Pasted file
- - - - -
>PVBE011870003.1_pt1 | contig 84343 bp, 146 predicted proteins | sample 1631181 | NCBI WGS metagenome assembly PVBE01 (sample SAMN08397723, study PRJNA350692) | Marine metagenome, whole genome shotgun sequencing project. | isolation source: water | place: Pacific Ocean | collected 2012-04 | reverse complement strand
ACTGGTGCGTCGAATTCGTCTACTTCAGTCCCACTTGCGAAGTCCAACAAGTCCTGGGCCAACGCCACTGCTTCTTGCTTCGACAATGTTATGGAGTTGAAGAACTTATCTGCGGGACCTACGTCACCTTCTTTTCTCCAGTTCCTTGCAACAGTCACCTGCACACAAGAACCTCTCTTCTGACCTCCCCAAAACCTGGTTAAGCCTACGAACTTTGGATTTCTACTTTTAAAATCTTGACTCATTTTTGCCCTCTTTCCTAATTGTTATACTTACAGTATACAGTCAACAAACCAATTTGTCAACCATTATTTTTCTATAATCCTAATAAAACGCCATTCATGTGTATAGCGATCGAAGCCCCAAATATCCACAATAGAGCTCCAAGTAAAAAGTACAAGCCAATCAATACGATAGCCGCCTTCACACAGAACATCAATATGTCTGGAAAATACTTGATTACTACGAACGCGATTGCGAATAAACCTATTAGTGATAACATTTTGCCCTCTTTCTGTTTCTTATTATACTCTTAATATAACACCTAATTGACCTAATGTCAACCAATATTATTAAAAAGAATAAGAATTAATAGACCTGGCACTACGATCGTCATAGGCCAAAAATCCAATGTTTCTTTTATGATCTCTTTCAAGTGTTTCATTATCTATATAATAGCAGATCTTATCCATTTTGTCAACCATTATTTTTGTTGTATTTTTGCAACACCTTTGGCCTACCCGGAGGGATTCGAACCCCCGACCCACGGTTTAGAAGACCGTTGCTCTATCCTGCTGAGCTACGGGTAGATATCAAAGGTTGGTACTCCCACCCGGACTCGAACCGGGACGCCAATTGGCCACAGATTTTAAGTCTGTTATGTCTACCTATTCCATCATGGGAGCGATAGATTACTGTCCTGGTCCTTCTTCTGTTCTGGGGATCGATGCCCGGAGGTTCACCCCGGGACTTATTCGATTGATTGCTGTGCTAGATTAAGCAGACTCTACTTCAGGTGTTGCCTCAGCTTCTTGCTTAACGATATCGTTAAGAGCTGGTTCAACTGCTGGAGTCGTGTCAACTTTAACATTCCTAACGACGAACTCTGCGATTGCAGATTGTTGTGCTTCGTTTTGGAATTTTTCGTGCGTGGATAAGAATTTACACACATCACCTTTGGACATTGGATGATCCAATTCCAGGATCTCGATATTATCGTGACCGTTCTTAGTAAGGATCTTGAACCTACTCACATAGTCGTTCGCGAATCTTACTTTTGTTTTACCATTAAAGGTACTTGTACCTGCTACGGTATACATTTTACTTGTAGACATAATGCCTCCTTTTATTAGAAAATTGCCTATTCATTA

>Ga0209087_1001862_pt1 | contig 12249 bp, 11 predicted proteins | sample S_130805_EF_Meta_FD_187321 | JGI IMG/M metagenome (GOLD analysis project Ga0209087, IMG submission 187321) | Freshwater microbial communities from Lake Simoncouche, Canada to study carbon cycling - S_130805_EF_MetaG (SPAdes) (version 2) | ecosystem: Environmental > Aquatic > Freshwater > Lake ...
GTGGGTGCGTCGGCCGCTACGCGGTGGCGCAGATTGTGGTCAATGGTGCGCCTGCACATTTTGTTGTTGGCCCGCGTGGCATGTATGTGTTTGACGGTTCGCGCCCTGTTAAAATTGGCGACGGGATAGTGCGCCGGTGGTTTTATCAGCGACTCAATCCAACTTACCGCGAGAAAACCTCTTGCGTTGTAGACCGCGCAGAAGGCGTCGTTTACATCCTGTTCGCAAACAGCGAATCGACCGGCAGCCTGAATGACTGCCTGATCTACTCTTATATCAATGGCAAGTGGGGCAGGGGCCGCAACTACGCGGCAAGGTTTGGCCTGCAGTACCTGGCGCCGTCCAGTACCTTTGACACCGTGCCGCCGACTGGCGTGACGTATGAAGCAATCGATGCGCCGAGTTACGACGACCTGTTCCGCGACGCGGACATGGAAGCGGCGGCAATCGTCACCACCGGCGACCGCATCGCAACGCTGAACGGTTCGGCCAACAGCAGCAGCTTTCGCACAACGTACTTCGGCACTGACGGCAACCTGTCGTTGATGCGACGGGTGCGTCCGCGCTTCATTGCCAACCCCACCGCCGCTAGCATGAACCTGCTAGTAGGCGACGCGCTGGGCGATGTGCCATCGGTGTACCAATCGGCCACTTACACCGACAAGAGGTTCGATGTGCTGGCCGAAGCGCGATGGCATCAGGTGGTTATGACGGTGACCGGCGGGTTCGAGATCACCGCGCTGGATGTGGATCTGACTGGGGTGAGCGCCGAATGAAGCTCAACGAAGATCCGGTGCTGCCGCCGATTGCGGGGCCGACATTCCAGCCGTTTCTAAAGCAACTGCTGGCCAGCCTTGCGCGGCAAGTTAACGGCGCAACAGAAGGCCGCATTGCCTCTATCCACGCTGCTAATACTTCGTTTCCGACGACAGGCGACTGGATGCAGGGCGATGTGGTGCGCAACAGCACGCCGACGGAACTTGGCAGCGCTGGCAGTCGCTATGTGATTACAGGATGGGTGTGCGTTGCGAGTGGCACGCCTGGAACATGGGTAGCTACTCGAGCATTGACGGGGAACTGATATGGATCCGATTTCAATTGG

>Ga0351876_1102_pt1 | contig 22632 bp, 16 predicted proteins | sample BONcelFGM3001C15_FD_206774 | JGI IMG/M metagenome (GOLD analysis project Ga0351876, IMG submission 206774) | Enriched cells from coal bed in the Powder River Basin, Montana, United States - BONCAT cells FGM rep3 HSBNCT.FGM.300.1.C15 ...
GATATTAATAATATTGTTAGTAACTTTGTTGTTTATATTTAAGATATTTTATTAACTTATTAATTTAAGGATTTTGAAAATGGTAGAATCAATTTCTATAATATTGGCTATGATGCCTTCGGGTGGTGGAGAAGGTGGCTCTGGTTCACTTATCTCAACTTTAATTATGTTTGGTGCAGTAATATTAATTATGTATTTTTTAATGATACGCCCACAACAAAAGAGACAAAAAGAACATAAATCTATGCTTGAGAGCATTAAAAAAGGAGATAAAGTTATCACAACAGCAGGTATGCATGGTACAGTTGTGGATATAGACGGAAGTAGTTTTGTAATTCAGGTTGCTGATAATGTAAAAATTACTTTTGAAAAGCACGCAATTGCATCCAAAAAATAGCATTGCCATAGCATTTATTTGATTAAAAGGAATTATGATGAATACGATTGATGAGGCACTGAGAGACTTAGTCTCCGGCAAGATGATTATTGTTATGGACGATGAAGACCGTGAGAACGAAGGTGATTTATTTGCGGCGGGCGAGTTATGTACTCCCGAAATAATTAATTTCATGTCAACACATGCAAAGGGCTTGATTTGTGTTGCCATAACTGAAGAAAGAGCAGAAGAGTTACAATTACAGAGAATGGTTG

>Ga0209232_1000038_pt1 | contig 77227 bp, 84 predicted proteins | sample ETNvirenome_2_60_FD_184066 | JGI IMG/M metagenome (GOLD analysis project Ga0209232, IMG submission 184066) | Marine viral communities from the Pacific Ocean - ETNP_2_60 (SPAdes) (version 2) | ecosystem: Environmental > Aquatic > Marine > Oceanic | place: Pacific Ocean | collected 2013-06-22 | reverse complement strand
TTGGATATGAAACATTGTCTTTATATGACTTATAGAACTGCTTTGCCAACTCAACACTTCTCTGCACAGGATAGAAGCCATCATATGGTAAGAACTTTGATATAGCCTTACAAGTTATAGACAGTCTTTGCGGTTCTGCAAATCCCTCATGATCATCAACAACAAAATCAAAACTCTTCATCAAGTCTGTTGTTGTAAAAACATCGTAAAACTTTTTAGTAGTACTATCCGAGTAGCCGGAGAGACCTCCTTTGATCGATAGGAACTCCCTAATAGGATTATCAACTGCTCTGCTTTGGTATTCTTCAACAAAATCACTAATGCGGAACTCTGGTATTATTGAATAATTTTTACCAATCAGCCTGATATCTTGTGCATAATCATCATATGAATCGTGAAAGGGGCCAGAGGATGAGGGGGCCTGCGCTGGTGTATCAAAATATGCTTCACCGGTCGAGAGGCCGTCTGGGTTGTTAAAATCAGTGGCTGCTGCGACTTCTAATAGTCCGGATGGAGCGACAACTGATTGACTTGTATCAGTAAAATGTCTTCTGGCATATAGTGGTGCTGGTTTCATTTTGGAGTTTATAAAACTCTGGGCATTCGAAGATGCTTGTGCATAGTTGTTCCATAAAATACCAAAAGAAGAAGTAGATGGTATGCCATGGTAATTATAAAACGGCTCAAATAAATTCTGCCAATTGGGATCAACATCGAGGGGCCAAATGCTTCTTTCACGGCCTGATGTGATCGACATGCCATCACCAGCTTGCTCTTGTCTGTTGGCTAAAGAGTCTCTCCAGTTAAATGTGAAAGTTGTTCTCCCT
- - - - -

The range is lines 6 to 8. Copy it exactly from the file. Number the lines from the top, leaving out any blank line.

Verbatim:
GATATTAATAATATTGTTAGTAACTTTGTTGTTTATATTTAAGATATTTTATTAACTTATTAATTTAAGGATTTTGAAAATGGTAGAATCAATTTCTATAATATTGGCTATGATGCCTTCGGGTGGTGGAGAAGGTGGCTCTGGTTCACTTATCTCAACTTTAATTATGTTTGGTGCAGTAATATTAATTATGTATTTTTTAATGATACGCCCACAACAAAAGAGACAAAAAGAACATAAATCTATGCTTGAGAGCATTAAAAAAGGAGATAAAGTTATCACAACAGCAGGTATGCATGGTACAGTTGTGGATATAGACGGAAGTAGTTTTGTAATTCAGGTTGCTGATAATGTAAAAATTACTTTTGAAAAGCACGCAATTGCATCCAAAAAATAGCATTGCCATAGCATTTATTTGATTAAAAGGAATTATGATGAATACGATTGATGAGGCACTGAGAGACTTAGTCTCCGGCAAGATGATTATTGTTATGGACGATGAAGACCGTGAGAACGAAGGTGATTTATTTGCGGCGGGCGAGTTATGTACTCCCGAAATAATTAATTTCATGTCAACACATGCAAAGGGCTTGATTTGTGTTGCCATAACTGAAGAAAGAGCAGAAGAGTTACAATTACAGAGAATGGTTG

>Ga0209232_1000038_pt1 | contig 77227 bp, 84 predicted proteins | sample ETNvirenome_2_60_FD_184066 | JGI IMG/M metagenome (GOLD analysis project Ga0209232, IMG submission 184066) | Marine viral communities from the Pacific Ocean - ETNP_2_60 (SPAdes) (version 2) | ecosystem: Environmental > Aquatic > Marine > Oceanic | place: Pacific Ocean | collected 2013-06-22 | reverse complement strand
TTGGATATGAAACATTGTCTTTATATGACTTATAGAACTGCTTTGCCAACTCAACACTTCTCTGCACAGGATAGAAGCCATCATATGGTAAGAACTTTGATATAGCCTTACAAGTTATAGACAGTCTTTGCGGTTCTGCAAATCCCTCATGATCATCAACAACAAAATCAAAACTCTTCATCAAGTCTGTTGTTGTAAAAACATCGTAAAACTTTTTAGTAGTACTATCCGAGTAGCCGGAGAGACCTCCTTTGATCGATAGGAACTCCCTAATAGGATTATCAACTGCTCTGCTTTGGTATTCTTCAACAAAATCACTAATGCGGAACTCTGGTATTATTGAATAATTTTTACCAATCAGCCTGATATCTTGTGCATAATCATCATATGAATCGTGAAAGGGGCCAGAGGATGAGGGGGCCTGCGCTGGTGTATCAAAATATGCTTCACCGGTCGAGAGGCCGTCTGGGTTGTTAAAATCAGTGGCTGCTGCGACTTCTAATAGTCCGGATGGAGCGACAACTGATTGACTTGTATCAGTAAAATGTCTTCTGGCATATAGTGGTGCTGGTTTCATTTTGGAGTTTATAAAACTCTGGGCATTCGAAGATGCTTGTGCATAGTTGTTCCATAAAATACCAAAAGAAGAAGTAGATGGTATGCCATGGTAATTATAAAACGGCTCAAATAAATTCTGCCAATTGGGATCAACATCGAGGGGCCAAATGCTTCTTTCACGGCCTGATGTGATCGACATGCCATCACCAGCTTGCTCTTGTCTGTTGGCTAAAGAGTCTCTCCAGTTAAATGTGAAAGTTGTTCTCCCT